My Malawian taxi driver got going about the house he was building, brick by brick. Sort of like Bubba telling Forrest Gump about the different ways one could cook shrimp, it was a long list. I listened politely since I had a couple of hours to the Zambian border where I would cross into Zambia and spend eight days working with Nkosi (Senior Chief) Nzamane at the Mfumbeni Chiefdom. Frequent readers of this space will recall that I have previously reported on my work with this chiefdom in eastern Zambia. That work continues.
The Mfumbeni Development Association (MDA) is still on the search to fund their hoped-for animal feed mill. They wish to use their local corn, soy, and peanuts to make feed for chickens. Here we call those three crops maize, soya, and groundnuts. But, same same. This time I helped them craft an application and business plan seeking funding from a World Bank program. And, as in previous visits, I observed that the MDA is quite good at conceptualizing their desired new business. Follow-up, including the pursuit of potential partners and funders, is not their strong suit however. We will see how this latest round of effort plays out.
The daughter of the chief is a diplomat in the Zambian Foreign Ministry. She is on her way to Moscow for a two year posting at the Zambian Embassy there. I suspect she will find her surroundings in Russia shockingly different than her childhood surroundings in the Mfumbeni Chiefdom. All in all the family is quite talented: diplomat daughter, businesswoman mother, senior chief father. (The latter aided a bit by the custom of male primogeniture.)
As I cleared passport control at the land border between Malawi and Zambia I was reminded how important HIV suppression is in this part of Africa. On the wall was one of the ABC posters frequently seen around Africa (practice Abstinence, Be faithful, use a Condom.) Beneath the poster was a shoe box full of condoms free for the taking. I just hope the active locals will take and use.
Finished with my work in Zambia, I engaged the same house building Malawian taxi driver on the return ride back into Malawi. He invited me to stop by his house-in-progress. Since I had the afternoon free I agreed. It was typical construction in poor Malawi: locally made and fairly irregularly shaped bricks, cured by firewood in a hand built kiln, then mortared together in a rather slapdash way. Fortunately they have no earthquakes or hurricanes in Malawi.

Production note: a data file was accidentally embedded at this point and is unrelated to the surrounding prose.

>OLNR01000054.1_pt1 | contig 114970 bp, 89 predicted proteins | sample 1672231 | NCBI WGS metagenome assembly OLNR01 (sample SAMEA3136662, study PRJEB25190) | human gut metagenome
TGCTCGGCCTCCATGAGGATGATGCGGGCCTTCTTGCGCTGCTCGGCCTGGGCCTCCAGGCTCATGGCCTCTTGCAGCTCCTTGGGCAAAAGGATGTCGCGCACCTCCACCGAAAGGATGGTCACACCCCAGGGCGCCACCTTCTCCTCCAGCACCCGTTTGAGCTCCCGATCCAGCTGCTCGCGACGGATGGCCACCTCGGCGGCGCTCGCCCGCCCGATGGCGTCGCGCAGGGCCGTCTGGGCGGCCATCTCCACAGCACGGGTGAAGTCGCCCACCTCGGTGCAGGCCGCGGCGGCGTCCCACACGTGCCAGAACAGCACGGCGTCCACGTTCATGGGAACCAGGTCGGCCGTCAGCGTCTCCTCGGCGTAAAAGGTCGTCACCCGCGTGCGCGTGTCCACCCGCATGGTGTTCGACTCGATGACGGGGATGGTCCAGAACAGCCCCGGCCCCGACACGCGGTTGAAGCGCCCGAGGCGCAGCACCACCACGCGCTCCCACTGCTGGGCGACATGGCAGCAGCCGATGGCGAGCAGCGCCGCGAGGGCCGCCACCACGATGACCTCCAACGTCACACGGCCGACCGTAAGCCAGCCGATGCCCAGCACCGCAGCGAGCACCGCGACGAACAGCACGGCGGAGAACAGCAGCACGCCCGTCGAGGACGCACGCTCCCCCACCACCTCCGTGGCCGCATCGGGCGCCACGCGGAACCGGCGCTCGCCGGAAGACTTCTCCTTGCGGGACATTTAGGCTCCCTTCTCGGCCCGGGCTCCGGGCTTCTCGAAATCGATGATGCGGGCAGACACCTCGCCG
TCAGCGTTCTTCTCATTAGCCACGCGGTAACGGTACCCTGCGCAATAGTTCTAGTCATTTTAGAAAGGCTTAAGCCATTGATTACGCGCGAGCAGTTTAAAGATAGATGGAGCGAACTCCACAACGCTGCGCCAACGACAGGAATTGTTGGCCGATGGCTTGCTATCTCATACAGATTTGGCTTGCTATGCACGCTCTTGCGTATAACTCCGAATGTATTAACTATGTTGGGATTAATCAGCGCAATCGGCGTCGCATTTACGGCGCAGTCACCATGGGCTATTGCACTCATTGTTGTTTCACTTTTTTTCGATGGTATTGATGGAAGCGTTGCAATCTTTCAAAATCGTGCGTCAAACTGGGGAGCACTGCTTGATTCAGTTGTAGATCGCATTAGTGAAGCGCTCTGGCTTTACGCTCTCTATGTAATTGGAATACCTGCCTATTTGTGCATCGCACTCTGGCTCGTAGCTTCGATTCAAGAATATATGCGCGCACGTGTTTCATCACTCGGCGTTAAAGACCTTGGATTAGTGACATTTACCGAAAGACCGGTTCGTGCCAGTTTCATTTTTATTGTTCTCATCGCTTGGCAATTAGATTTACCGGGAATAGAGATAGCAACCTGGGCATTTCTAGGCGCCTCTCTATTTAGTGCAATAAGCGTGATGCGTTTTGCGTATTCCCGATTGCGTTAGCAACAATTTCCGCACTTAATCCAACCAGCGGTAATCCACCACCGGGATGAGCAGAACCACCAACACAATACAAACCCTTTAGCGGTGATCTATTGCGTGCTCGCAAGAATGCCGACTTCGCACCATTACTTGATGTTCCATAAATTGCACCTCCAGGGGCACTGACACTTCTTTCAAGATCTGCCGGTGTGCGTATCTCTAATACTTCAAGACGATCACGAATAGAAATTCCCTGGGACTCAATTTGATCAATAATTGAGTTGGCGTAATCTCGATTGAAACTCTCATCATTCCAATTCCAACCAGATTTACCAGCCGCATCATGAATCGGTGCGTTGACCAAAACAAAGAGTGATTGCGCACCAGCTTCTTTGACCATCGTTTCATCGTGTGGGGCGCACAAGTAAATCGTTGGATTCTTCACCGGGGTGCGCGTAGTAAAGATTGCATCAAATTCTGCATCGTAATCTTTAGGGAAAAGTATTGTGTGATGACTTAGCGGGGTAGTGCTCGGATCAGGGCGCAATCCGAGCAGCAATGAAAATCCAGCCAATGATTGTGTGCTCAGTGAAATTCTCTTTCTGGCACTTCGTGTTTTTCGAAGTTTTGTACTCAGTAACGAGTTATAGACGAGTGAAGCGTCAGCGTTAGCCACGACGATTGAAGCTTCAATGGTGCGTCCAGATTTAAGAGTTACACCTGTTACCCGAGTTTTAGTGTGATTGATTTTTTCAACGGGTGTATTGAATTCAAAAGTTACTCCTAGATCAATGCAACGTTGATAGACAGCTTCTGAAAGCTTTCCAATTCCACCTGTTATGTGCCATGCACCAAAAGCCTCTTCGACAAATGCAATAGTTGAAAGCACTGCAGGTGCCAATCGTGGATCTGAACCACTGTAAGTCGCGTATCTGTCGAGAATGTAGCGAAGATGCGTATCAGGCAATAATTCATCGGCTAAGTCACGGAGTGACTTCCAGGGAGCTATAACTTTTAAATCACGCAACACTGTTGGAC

He is building a three bedroom house complete with bathroom and separate shower. But because he will not be able to afford a piped water connection for several years, the shower will be a bucket and ladle affair and the toilet will – – for the time being – – be located in the outhouse. Likewise, no electricity supply from the grid is affordable to him now so kerosene lamps and charcoal cooking will be the norm.
This simple home will take about three years to construct because he can make progress only sporadically when he earns sufficient money from his taxi business to afford his next batch of bricks and, soon, corrugated metal roofing. His wife contributes her earning from importing and selling bright CHITENGE fabric for the ubiquitous wrap around skirts worn here.
Nevertheless, their humble home will eventually be their pride and joy. He estimates that the total cost when complete (sans water and electrical hook up) will be $3,000. At least the price is right. I promised to visit again the next time I am in Malawi to view (we hope) the finished product.
Before I journeyed back to the US, I took a weekend of R&R in southern Malawi in verdant rolling hills covered carpet-like with endless tea plantations. Emerald green in every direction and a perfect setting for long rambling walks. My final day I stayed at Game Haven Lodge, set in the middle of a small private game reserve. On view within the reserve were a few giraffes, zebras, and ten antelope species including Eland, the world’s largest antelope species – – weighing one ton, about the same as an American Bison. There were no hippos, rhinos, elephants, nor big cats, so this wasn’t the most spectacular game park I have visited, but a nice spot after hiking the tea plantations.
It is special, however in the way that one views the animals: by mountain bike led by a bike riding guide. This is possible only because of the absence of big cats and charging bull elephants. In addition to humans only two other mammal species are known to ride bikes: trained monkeys and poodles at the circus. We saw no monkeys and no circus poodles; all the animals in the park were on hoof.
In true poor country fashion several gears on my bike were inoperative and the handlebars came loose in my hands. Not ideal had I needed to outpedal an angry Eland.